Mass Extinctions over Earth History

Corresponding Readings in Primack, Richard B. Essentials of Conservation Biology.
Chapter 7: pages 147-150


Extinction is a natural event – perhaps 95% of all the species that have ever lived have gone extinct. By late 1700’s, as more fossil species were unearthed, catastrophism became the dominant explanation. In 1830’s, Lyell sought to explain geological phenomena as the result of the long, gradual action of natural forces – uniformitarianism.

In 1858, Darwin published his famous theory of evolution, also based on gradual processes of evolution and extinction. Whether evolution happens gradually, or is better described by periods of stasis interrupted by rapid episodes of change (punctuated equilibrium) is debated today. There is no argument that extinctions occur both gradually and episodically, in mass extinctions. Life has radiated following these mass extinctions, as new forms have arisen, radiated, and given the world a new biota.

How does the present, human-induced wave of extinctions compare to historical events? If life has always recovered, indeed progressed, what is the fuss about? Extinction, even mass extinction happens, and life goes on.

The Geological Time Scale

History of the earth is divided into four eons, eons into eras, and eras into periods.

Fossil record becomes extensive after the Pre-Cambrian/Cambrian boundary, some 600 million years ago. A period is defined by the fossils of organisms that dominated in that period; the end of a period is marked by a transition in fossils.

Clearly, many ancient forms no longer exist. As species have appeared and others have disappeared, the overall trend in diversity has been strongly upward. Note also that this trend has periodic interruptions, called mass extinctions.

The average rate over the past 200 my is 1-2 species per year, and 3-4 families per my. The average duration of a species is 2-10 million years (based on last 200 million years).

Mass extinctions

Roughly 20 are recognized, of which 5 are major and the largest is the Permean, in which 50% of all marine families and 80+% of all marine species went extinct. How do we recognize a mass extinction?

  1. includes many different kinds of taxa

  2. includes considerable numbers of higher taxa (eg, dinosaurs)

  3. species’ existence is truncated relative to expected duration
  4. followed by appearance and rapid (5-10 my) radiation of previously unknown or previously minor taxa

What causes mass extinctions?

  1. explanations include climate change (usually a cooling, perhaps with glaciation), meteor showers, biologically superior life forms, cosmic radiation

  2. no reason to assume the same cause for all

  3. cooling seems plausible in a number of cases
  4. a meteor impact is very strongly indicated for the K-T event
  5. The K-T Extinction event

    1. Dinosaurs, many land plants, ammonites, much marine life perished. Mammals, which had long co-existed with reptiles as small, undifferentiated scavengers, radiated into all the main mammals lineages within ~ 10 my.
    2. The explanation: a huge meteor, perhaps 150 km in diameter, collided with Earth. A dust cloud caused darkness for months or years, cooling the earth and drastically curtailing plant photosynthesis. Subsequent volcanic activity produced noxious gases, and acid rain.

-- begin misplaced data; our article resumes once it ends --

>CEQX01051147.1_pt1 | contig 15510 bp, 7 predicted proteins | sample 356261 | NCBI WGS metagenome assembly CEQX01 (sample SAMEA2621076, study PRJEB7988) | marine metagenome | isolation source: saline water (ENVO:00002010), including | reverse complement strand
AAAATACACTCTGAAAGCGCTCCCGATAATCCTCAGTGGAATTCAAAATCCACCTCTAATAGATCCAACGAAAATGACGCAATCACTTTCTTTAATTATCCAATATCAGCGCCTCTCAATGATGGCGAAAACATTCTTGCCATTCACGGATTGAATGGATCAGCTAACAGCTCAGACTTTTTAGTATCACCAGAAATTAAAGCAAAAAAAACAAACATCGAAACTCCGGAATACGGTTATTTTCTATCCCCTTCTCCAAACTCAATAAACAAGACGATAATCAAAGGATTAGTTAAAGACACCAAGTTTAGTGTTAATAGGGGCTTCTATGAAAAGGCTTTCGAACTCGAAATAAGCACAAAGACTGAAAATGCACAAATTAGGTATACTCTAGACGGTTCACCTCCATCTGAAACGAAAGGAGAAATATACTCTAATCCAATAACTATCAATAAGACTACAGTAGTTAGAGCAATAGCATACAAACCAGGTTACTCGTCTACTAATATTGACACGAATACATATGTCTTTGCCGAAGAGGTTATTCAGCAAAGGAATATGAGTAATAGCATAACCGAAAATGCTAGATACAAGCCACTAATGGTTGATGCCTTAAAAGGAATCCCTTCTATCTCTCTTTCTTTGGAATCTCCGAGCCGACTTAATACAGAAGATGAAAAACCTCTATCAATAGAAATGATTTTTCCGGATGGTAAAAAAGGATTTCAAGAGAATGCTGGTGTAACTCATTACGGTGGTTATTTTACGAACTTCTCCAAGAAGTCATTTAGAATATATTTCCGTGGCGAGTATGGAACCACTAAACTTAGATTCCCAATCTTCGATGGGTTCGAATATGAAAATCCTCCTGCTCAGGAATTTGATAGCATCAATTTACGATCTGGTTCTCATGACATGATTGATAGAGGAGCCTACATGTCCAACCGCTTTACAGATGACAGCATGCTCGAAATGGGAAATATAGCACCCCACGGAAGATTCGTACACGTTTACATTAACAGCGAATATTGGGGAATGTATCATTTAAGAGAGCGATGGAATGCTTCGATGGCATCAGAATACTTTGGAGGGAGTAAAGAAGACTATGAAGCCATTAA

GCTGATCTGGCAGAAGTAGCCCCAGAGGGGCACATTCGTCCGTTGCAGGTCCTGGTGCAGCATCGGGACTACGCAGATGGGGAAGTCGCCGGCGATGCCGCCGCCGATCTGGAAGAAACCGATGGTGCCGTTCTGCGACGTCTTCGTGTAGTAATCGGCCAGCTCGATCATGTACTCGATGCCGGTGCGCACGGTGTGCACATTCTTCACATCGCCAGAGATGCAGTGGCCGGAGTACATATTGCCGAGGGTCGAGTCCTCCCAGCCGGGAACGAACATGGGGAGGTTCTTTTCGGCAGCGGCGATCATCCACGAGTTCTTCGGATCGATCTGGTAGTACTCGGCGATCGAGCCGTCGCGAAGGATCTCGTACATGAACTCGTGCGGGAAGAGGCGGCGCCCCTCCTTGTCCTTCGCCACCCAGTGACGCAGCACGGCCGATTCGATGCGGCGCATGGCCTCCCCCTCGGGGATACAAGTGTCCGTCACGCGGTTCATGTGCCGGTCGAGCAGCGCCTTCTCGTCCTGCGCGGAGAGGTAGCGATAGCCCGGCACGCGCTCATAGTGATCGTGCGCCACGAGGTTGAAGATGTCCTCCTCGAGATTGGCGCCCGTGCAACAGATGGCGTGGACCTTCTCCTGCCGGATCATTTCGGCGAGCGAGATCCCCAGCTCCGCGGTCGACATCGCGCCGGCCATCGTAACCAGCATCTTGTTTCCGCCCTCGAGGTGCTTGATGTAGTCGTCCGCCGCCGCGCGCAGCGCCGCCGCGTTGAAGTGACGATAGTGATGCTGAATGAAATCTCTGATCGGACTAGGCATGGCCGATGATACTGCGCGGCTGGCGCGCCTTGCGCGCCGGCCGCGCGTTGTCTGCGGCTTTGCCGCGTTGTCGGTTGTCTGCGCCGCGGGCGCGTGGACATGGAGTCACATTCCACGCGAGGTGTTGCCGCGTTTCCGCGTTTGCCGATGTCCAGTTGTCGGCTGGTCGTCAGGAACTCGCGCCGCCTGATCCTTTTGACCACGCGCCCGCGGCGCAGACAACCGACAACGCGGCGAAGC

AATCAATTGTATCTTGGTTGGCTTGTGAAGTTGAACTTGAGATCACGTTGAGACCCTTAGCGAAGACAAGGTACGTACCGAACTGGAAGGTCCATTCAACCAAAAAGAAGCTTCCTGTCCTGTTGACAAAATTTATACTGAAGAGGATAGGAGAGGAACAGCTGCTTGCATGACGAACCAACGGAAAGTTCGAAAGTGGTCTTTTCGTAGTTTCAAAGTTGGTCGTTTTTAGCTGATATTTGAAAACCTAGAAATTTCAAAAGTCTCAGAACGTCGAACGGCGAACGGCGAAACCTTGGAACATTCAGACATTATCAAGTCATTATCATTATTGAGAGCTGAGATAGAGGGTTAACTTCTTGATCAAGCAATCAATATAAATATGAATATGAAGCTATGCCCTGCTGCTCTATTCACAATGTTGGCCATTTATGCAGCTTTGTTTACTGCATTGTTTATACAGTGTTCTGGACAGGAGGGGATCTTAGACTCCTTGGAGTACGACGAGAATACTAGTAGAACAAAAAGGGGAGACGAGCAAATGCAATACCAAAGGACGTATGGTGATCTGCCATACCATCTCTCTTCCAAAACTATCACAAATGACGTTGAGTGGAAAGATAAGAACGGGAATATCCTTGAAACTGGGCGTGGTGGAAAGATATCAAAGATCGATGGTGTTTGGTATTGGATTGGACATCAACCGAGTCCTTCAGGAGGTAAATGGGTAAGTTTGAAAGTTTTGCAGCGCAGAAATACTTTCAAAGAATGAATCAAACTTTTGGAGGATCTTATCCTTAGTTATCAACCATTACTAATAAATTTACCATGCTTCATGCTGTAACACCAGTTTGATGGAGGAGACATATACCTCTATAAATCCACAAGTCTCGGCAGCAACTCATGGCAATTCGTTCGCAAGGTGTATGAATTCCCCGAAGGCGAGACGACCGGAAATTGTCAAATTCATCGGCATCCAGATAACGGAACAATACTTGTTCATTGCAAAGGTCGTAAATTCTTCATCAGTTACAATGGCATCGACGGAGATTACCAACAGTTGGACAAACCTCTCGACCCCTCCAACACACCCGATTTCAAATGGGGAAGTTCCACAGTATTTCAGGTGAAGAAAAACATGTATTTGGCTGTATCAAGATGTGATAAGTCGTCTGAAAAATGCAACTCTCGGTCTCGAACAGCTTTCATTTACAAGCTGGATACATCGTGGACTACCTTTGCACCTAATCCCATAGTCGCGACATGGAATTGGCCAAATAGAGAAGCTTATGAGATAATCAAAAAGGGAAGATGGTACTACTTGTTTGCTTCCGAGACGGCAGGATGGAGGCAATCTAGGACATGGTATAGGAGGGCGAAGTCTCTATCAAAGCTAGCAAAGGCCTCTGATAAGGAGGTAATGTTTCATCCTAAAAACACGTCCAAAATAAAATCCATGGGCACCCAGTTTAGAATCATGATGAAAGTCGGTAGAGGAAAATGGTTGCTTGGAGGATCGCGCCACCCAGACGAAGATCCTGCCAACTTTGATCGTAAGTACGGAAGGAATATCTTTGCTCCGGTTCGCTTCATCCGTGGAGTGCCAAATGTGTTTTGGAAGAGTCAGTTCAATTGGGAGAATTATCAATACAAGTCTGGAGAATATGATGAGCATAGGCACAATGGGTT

3. Alternative explanations: dual meteors, or massive volcanic activity triggered by a meteor.
    4. The evidence: thin layer of iridium, rare in the earth’s crust but common in meteors, throughout the world and dating to 63 my; ratio of other minerals including gold and platinum was characteristic of meteors, shocked (compressed) quartz crystals suggestive of impact; crater off the coast of the Yucatan.

 Replacement by Descent

 One species splits into two -- the ancestor is lost, but two descendent species replace it; or a species simply evolves gradually over time into something different from its ancestor.

 Invasion of the Biologically Superior Life forms

Evolution occurs independently in different parts of the world, driven by chance appearance of new life forms, and environmental change. Unique mutations appear, unusual genetic combinations arise, and environmental pressures that drive natural selection differ from place to place. Speaking metaphorically, life continually experiments with new body plans and new adaptations. Many are failures, but others are better than anything else on the playing field at that point in time. The North American – South American faunal interchange illustrates what happens when two faunas collide.

  1. prior to about 5 my ago, NA and SA were isolated.

  2. SA historically was joined with Antarctica and Australia, and had a fauna of marsupial mammals (acting as rodents and carnivores) and primitive herbivores (notoungulates).

  3. NA historically had exchanged its fauna with Eurasia across the Bering land bridge, and had a fauna of placental mammals that included very large-bodied taxa
  4. By 3 my ago the faunal exchange was in full swing. Many more NA species established themselves in SA than the converse (possums, armadillos, porcupines and the now-extinct ground sloth are SA’s gift to NA). Today, nearly half of the genera of SA are of NA origin.
  5. Why were NA species "biologically superior"?

 How Do Historic and the Present-day mass Extinction Compare?

  1. Probably similar in magnitude based on total species

  2. Uncertain whether higher taxa will be eliminated

  3. Impossible to predict which groups will "inherit the earth", as human dominance tends to surpress evolutionary opportunity
  4. five million years is along time to wait!
  5. Not healthy for us!


Transparencies: 1. Geological time scale 2. Marine families since Cambrian 3. the six (?five?) mass extinctions 4. NA-SA interchange